What do your customers want from your website?
Tuesday, 9 July 2019
In the same way the eyes are the window to a person's soul, within a few seconds, a website can tell a customer—or potential customer—all about the soul of your business.
That's why it's critical to understand what people need and want from your small business' site—and what will make them click away to a competitor.
Ross Marchant of BrightLocal, a search and software firm that focuses on local results, says that all consumers require the same basic information when they visit a website: products and services offered, prices, phone number, and physical address—otherwise known as “the four Ps."
“Secondary to that, your 'nice-to-haves' include having a good looking website, clear working hours, having images of the place of business and including useful content such as company info, customer testimonials and FAQs," Marchant says.
By understanding who your customers are, you can get a better read on what they want. BrightLocal recently conducted a study and found that the age and gender of a customer determine what's important to them. For example:
- Those customers in the 18-34 year-old range are more likely contact a business with a website. If there's no site, or the site is unattractive, they are less likely to do business with that company.
- Consumers over 55 assign more credibility when a website looks “smart," but they don't care at all about website videos and social media associated with the site.
- Women are more insistent than men that a website gives a business more credibility.
- How a website looks is more important for men and younger consumers than it is for women and older consumers.
- A clean, good-looking site with photos is more appealing to younger consumers.
The study showed that only 5 percent of all people surveyed care about pictures of employees, a blog, accreditation, pictures of the business, or customer testimonials.
Customers indicated they're frustrated with poor content quality, when critical information such as phone number, emails, addresses, and prices aren't listed. They also didn't like slow and bug-riddled sites.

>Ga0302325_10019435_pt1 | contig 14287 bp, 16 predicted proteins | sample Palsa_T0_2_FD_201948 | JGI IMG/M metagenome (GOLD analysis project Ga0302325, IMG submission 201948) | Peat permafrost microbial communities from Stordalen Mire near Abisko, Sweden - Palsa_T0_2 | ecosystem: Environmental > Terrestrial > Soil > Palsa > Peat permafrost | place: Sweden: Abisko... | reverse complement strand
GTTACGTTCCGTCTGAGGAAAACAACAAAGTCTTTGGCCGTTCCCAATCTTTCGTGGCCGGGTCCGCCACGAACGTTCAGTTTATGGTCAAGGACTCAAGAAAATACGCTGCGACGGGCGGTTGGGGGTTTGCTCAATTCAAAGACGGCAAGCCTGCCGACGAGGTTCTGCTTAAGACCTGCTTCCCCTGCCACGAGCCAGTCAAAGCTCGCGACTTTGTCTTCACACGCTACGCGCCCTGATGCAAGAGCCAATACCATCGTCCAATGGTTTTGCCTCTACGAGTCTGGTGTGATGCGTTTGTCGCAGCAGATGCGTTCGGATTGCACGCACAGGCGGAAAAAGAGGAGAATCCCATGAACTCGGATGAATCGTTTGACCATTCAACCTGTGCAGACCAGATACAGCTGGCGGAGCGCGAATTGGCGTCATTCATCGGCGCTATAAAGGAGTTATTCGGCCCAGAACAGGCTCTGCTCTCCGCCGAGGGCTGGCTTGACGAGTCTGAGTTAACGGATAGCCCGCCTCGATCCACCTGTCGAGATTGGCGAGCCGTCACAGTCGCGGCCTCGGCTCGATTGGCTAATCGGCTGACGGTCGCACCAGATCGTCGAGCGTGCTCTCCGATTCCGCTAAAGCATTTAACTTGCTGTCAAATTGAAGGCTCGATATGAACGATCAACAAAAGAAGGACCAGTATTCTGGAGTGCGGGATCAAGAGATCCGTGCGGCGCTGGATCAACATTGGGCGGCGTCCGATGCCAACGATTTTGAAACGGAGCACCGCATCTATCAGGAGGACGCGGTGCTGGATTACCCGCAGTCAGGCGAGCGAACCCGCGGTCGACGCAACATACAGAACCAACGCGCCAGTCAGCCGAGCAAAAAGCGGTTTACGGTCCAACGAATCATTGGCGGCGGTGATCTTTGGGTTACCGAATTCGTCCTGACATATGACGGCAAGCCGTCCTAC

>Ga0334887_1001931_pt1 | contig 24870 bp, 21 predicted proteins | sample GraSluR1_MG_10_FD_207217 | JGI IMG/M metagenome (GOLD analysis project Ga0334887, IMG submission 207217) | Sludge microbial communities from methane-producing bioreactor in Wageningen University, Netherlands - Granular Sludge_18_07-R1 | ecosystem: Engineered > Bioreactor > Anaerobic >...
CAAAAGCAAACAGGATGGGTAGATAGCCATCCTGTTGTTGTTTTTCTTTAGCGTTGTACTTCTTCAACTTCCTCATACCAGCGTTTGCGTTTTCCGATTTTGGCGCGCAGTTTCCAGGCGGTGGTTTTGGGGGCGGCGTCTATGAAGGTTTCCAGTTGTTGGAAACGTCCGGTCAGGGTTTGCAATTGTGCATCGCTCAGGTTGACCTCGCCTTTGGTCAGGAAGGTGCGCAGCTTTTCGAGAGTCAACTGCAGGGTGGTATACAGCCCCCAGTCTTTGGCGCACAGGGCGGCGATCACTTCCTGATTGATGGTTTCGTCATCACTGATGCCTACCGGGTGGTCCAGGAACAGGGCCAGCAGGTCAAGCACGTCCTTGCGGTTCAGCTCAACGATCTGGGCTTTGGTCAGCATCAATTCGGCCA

“These are common and costly mistakes, but you also need to consider who you are targeting," Marchant says. “For example, younger consumers are less likely to want to use your business if the website doesn't function correctly on a mobile phone, whilst older consumers (55+) are more deterred by poor quality content. It's often common sense, but we see the same mistakes crop up over and over again."
Have a strategy
As with any other aspect to running your business, a solid strategy for your website will help. “So many small business owners will get a website made, focus hard during the build phase, and then practically forget about it after that. This is a big error. Building your site is just the start," Marchant says. “To make a website successful at gaining visitors, it's important to have a content plan. This means creating and publishing content that will be useful to customers and help to gain authority in Google."
He suggests creating relevant sections that can evolve as your business does. This might include new product pages, location pages, FAQs, company news, and a blog that can set you apart from competition. “If you can continue to grow your website and make it a living, breathing part of your business, then you are likely to see benefits in not only user engagement but more importantly, improved search rankings."
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